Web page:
Among the mainstays found at the League of Legends Collegiate Championship finals, there is one high profile newcomer: Simon Fraser University. This was a team that not many expected to reach the stage in Los Angeles come end of this uLoL season, a team that overcame the most doubt in a region that was, early on, said to be a sure fire lock for a different University — their biggest rival, which stood between the Clan and respect and legitimacy.
Simon Fraser University, champions of The West overthrew the reigning two time collegiate champions UBC to leave their mark on uLoL Campus Series history and silence any and all doubt. Now in the spotlight after their shocking ousting of UBC in the Western finals, SFU are on a mission to prove that their dominance in their region wasn’t a fluke — they are a legitimate contender.
The players and head manager of the team took the time to discuss the College Championship with Collegiate Starleague, providing some insight on how the team is feeling heading into the next few weeks before the tournament.
No Name, No Problem
Jeff Fu, the team’s Head Manager, believes that while his squad has turned some heads, SFU could very well still be underestimated by those in the playing field.
“I think our narrative has slightly shifted after our win against UBC.” Fu remarked. “That being said, I think we’ll still be expected to come in as the supposed underdogs; we don’t look nearly as good as other teams on paper.”
How other teams grade them doesn’t sway SFU, however. In fact, top laner Louie “Goldjet” Lu, Ad carry Thomas “Nemantic” Chiu and Support Jacky “Jjayel” Lee seem to love flying under the radar.
“I prefer being viewed as the underdog.” said Lu. “I don’t think we’re at the top yet since our series vs UBC didn’t seem that convincing, but hopefully with…..the LA championship we can show a cleaner SFU.”
“[Being the underdog]…it helps to alleviate the pressure of expectations,” explained Chiu. “So you have one less thing to worry about. [We are] not quite favorites since our series win against UBC wasn’t the cleanest, however hopefully we can show up on stage when it matters the most.”
Lee agrees that being the team under the radar keeps the pressure away. “I would like to stay as underdogs as it would be more exciting for us to somehow just come out of nowhere and win it all,” he said. “….there is a lot less pressure on us if we stay underdogs. However, that does not mean we will try any less than other well-known teams.”
From Left to Right: Jacky “JJayel” Lee, Thomas “Nematic” Chiu, Jeff Fu, Quinn “Demnis” MacDonald, Sam “FrozenNight” Yeung, and Louie “Goldjet” Lu.
It Takes Work
Despite their status as a grassroots organization, the players and small staff that SFU has are working just as hard to come out on top as the big name scholarship programs they face at the end of May.
Fu explained that while to start the season the team had a rigorous line up of support staff members — as the season went on it, because of new commitments, the amount of people available to aid the team dwindled in size. This hasn’t affected their ability or hard work in the slightest, however.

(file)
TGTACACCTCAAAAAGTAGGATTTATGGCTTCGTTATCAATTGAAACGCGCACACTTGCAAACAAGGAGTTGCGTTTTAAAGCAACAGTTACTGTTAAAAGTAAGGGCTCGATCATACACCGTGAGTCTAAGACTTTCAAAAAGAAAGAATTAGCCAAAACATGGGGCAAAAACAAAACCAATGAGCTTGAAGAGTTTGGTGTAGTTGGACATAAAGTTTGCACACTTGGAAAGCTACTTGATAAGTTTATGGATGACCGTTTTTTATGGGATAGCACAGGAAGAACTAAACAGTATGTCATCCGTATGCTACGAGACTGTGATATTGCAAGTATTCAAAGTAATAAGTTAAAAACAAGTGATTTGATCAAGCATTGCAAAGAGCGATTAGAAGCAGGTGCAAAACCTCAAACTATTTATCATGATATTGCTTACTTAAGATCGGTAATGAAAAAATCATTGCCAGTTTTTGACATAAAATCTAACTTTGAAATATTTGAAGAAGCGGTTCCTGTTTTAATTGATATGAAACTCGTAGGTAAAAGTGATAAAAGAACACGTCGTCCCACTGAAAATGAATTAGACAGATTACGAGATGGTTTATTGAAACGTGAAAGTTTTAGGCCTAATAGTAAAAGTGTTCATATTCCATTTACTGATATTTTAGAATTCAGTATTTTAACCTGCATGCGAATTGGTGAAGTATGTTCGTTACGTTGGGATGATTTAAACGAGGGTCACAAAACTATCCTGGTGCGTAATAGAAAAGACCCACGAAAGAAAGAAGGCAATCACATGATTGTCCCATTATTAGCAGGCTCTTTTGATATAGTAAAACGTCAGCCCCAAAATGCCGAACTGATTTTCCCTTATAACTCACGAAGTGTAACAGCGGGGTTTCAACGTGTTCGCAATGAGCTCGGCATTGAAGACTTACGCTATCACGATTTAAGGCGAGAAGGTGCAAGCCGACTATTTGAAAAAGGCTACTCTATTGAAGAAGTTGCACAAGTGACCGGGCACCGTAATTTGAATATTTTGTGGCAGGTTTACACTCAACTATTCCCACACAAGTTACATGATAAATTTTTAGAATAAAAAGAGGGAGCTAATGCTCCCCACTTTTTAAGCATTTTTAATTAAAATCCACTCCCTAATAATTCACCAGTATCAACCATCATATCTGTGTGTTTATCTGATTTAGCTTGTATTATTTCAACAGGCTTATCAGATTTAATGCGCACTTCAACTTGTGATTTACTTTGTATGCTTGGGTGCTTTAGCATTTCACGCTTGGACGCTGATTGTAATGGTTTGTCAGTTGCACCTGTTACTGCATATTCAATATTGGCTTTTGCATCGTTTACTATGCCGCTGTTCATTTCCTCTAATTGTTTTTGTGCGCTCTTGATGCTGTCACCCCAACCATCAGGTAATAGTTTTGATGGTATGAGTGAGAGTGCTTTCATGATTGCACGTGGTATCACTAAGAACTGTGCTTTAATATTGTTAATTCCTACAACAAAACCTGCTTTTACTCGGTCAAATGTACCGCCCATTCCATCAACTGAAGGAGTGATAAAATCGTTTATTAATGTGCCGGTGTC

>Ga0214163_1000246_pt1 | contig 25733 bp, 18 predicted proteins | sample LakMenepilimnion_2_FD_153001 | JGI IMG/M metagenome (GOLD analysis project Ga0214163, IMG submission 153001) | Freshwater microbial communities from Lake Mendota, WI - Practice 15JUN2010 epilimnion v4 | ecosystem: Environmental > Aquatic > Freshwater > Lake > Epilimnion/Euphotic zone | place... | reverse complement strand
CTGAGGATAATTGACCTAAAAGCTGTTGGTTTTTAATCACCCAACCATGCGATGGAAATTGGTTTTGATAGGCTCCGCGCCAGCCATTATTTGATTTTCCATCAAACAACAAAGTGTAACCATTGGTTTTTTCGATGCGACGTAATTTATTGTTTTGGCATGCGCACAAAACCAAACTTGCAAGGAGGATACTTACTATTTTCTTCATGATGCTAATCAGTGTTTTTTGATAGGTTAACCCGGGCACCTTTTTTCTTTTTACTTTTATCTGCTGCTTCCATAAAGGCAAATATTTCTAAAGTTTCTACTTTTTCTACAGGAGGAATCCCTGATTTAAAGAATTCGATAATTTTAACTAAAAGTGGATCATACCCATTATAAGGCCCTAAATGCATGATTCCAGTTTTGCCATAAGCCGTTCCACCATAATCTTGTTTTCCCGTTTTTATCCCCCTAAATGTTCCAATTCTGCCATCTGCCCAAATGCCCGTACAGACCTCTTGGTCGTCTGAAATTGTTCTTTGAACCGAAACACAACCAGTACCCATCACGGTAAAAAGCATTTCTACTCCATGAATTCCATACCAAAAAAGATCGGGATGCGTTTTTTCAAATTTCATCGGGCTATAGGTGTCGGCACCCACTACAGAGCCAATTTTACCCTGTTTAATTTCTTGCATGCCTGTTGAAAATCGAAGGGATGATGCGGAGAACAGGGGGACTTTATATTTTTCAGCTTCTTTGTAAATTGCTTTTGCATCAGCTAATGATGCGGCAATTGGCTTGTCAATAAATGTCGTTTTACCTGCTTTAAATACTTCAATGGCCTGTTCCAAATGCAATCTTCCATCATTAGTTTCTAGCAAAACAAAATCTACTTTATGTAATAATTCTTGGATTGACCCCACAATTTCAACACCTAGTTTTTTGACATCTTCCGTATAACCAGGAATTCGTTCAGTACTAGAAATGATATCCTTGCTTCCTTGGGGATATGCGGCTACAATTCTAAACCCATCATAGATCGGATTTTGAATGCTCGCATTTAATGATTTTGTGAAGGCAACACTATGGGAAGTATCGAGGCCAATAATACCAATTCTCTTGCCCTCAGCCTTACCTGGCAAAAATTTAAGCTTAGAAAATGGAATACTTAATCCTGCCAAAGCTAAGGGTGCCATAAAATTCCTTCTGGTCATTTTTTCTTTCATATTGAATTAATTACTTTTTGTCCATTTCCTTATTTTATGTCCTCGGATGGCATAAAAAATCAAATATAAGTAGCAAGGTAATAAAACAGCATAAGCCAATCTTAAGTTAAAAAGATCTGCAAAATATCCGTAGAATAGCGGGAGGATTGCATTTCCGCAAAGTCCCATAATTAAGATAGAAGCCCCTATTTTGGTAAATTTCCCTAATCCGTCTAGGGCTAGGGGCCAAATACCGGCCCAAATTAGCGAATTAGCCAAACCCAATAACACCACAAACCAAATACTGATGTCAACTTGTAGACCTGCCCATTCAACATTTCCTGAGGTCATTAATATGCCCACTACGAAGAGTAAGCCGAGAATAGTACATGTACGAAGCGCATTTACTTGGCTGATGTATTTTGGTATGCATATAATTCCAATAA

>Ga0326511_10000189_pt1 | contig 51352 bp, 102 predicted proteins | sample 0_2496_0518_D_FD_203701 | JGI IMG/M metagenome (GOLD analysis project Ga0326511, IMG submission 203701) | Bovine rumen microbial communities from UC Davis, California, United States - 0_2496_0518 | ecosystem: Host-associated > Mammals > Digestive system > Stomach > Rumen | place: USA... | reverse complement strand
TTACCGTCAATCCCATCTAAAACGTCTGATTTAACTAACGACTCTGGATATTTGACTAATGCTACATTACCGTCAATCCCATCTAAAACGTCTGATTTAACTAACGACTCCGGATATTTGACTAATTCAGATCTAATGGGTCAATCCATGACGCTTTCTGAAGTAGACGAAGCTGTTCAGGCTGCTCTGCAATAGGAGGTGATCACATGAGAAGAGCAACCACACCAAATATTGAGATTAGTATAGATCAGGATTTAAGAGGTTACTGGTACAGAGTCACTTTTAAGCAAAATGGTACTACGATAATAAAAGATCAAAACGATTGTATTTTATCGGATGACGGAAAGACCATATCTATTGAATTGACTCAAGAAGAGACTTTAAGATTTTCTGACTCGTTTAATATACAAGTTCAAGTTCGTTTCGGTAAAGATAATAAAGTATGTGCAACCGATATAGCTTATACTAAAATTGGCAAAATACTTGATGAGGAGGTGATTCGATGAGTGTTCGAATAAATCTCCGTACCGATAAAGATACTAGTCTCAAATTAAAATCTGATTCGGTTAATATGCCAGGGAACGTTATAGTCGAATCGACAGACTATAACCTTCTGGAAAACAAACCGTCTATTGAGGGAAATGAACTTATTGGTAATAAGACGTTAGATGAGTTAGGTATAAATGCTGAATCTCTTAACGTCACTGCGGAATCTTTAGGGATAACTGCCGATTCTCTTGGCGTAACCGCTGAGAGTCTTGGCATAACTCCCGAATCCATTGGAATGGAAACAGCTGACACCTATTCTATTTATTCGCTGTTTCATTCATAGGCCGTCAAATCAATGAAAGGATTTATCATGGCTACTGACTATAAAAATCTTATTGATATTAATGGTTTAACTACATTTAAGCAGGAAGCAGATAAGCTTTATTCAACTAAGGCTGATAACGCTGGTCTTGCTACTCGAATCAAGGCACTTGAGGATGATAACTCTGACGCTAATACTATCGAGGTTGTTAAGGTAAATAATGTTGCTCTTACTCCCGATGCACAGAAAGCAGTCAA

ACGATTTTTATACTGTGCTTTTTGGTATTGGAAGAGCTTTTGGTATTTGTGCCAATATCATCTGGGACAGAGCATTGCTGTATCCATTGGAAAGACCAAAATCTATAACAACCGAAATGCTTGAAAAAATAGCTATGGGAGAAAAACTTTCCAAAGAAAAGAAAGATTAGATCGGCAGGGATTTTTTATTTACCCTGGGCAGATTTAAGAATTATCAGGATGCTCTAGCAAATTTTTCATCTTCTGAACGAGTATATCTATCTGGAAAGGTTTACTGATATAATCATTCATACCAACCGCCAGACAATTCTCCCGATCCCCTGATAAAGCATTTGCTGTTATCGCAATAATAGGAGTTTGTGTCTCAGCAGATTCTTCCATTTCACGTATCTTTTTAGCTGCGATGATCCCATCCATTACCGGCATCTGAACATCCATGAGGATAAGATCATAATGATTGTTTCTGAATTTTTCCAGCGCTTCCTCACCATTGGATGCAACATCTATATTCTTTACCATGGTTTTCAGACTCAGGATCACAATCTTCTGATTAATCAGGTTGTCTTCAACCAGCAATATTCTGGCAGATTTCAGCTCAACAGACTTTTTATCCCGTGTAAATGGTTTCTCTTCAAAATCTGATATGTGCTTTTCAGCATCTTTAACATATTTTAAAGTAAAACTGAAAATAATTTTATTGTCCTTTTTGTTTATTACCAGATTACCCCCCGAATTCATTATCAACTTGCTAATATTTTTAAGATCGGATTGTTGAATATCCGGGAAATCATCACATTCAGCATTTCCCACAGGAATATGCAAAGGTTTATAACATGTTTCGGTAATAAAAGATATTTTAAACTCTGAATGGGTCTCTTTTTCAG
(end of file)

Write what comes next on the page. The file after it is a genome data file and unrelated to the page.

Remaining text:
“…the players have really stepped up to go above and beyond what’s expected of them as players.” said Fu. “We might not have the same level of support and infrastructure that the other big names have, but that hasn’t diminished the effort and dedication that my players have put into improving themselves. I think we’ll be well-prepared.”
Jungler Sam “FrozenNight” Yeung shares this sentiment, commenting that it takes a coordinated and dedicated team to succeed, something that SFU has been striving to create.
“I think having a well coordinated team is more important than just having bunch of talented players,” Yeung said. “…even with a team full of talented players — if none of them could get along with or weren’t coordinated as well, the team will not function.”
Those In The Way
With a lopsided bracket and a weakened University of Toronto roster (the team will be playing without their star jungler at the tournament), SFU have, despite the qualms and concerns some have with their team, one of the easier routes to the finals.
While the flip side of the bracket contains the likes of Robert Morris University and Maryville — the two biggest favorites to win the Collegiate title heading in, the consensus among the team is that they would like to face off once again with UBC, this time on stage with the even higher stakes of the finals stage.
“It would be nice to play UBC again in the finals,” said Chiu. “but we’ll see who makes it there.”
Lee concurs, adding that he “…would like to play against UBC again to show that we are the best in the West.”
While their wishes are to have a premium Canadian showdown on the biggest collegiate stage of them all, this hasn’t dampened their sense of reality in terms of the strength of the entire flip side of the bracket.
“The other side of the bracket is definitely a tough contest,” said Fu. “but I think we’ll likely see the winner of the Maryville vs. UBC in the finals.”
As for the act of heading to the tournament itself, Yeung’s joy about the event speaks for his entire team.
“I am really excited about playing on the stage and it being live streamed. It is always my dream to play at the professional league studio.”
With hard work, dedication and just the right amount of skill, that dream has come to fruition for these six individuals.